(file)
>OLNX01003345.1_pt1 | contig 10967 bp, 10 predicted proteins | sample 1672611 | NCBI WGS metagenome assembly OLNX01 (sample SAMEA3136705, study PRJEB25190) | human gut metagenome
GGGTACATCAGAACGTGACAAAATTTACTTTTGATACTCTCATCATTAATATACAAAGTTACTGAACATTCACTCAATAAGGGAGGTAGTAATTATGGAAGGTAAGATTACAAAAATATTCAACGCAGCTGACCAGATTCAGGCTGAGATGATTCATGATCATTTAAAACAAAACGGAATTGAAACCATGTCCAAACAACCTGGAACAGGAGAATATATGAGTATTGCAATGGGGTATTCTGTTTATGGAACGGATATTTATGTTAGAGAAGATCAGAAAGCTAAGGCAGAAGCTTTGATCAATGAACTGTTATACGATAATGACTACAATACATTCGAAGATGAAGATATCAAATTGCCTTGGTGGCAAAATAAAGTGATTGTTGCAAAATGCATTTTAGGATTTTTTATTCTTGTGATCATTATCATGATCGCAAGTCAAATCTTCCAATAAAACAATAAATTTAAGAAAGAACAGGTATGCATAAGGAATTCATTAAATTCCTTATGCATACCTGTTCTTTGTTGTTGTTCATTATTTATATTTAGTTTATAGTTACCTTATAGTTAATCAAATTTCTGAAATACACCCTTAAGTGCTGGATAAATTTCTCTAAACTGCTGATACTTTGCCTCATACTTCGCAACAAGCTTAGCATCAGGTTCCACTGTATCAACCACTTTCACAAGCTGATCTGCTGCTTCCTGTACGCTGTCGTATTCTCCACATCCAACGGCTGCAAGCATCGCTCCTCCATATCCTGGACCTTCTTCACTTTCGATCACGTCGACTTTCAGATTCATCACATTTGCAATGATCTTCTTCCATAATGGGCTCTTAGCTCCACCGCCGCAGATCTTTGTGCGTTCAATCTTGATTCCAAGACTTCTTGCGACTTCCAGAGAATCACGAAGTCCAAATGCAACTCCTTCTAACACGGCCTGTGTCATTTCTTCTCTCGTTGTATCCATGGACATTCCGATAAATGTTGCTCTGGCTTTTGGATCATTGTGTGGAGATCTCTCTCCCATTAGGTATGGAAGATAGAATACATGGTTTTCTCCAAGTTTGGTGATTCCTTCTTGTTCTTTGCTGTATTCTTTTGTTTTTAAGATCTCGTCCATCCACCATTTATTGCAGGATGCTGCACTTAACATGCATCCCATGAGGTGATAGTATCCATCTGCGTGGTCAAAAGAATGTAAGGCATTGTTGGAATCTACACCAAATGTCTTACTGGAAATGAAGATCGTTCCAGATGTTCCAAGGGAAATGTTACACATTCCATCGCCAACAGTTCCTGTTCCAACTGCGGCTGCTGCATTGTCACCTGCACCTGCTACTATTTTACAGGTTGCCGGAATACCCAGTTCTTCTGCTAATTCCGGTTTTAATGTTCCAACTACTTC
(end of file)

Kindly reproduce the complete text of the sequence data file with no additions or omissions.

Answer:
>OLNX01003345.1_pt1 | contig 10967 bp, 10 predicted proteins | sample 1672611 | NCBI WGS metagenome assembly OLNX01 (sample SAMEA3136705, study PRJEB25190) | human gut metagenome
GGGTACATCAGAACGTGACAAAATTTACTTTTGATACTCTCATCATTAATATACAAAGTTACTGAACATTCACTCAATAAGGGAGGTAGTAATTATGGAAGGTAAGATTACAAAAATATTCAACGCAGCTGACCAGATTCAGGCTGAGATGATTCATGATCATTTAAAACAAAACGGAATTGAAACCATGTCCAAACAACCTGGAACAGGAGAATATATGAGTATTGCAATGGGGTATTCTGTTTATGGAACGGATATTTATGTTAGAGAAGATCAGAAAGCTAAGGCAGAAGCTTTGATCAATGAACTGTTATACGATAATGACTACAATACATTCGAAGATGAAGATATCAAATTGCCTTGGTGGCAAAATAAAGTGATTGTTGCAAAATGCATTTTAGGATTTTTTATTCTTGTGATCATTATCATGATCGCAAGTCAAATCTTCCAATAAAACAATAAATTTAAGAAAGAACAGGTATGCATAAGGAATTCATTAAATTCCTTATGCATACCTGTTCTTTGTTGTTGTTCATTATTTATATTTAGTTTATAGTTACCTTATAGTTAATCAAATTTCTGAAATACACCCTTAAGTGCTGGATAAATTTCTCTAAACTGCTGATACTTTGCCTCATACTTCGCAACAAGCTTAGCATCAGGTTCCACTGTATCAACCACTTTCACAAGCTGATCTGCTGCTTCCTGTACGCTGTCGTATTCTCCACATCCAACGGCTGCAAGCATCGCTCCTCCATATCCTGGACCTTCTTCACTTTCGATCACGTCGACTTTCAGATTCATCACATTTGCAATGATCTTCTTCCATAATGGGCTCTTAGCTCCACCGCCGCAGATCTTTGTGCGTTCAATCTTGATTCCAAGACTTCTTGCGACTTCCAGAGAATCACGAAGTCCAAATGCAACTCCTTCTAACACGGCCTGTGTCATTTCTTCTCTCGTTGTATCCATGGACATTCCGATAAATGTTGCTCTGGCTTTTGGATCATTGTGTGGAGATCTCTCTCCCATTAGGTATGGAAGATAGAATACATGGTTTTCTCCAAGTTTGGTGATTCCTTCTTGTTCTTTGCTGTATTCTTTTGTTTTTAAGATCTCGTCCATCCACCATTTATTGCAGGATGCTGCACTTAACATGCATCCCATGAGGTGATAGTATCCATCTGCGTGGTCAAAAGAATGTAAGGCATTGTTGGAATCTACACCAAATGTCTTACTGGAAATGAAGATCGTTCCAGATGTTCCAAGGGAAATGTTACACATTCCATCGCCAACAGTTCCTGTTCCAACTGCGGCTGCTGCATTGTCACCTGCACCTGCTACTATTTTACAGGTTGCCGGAATACCCAGTTCTTCTGCTAATTCCGGTTTTAATGTTCCAACTACTTC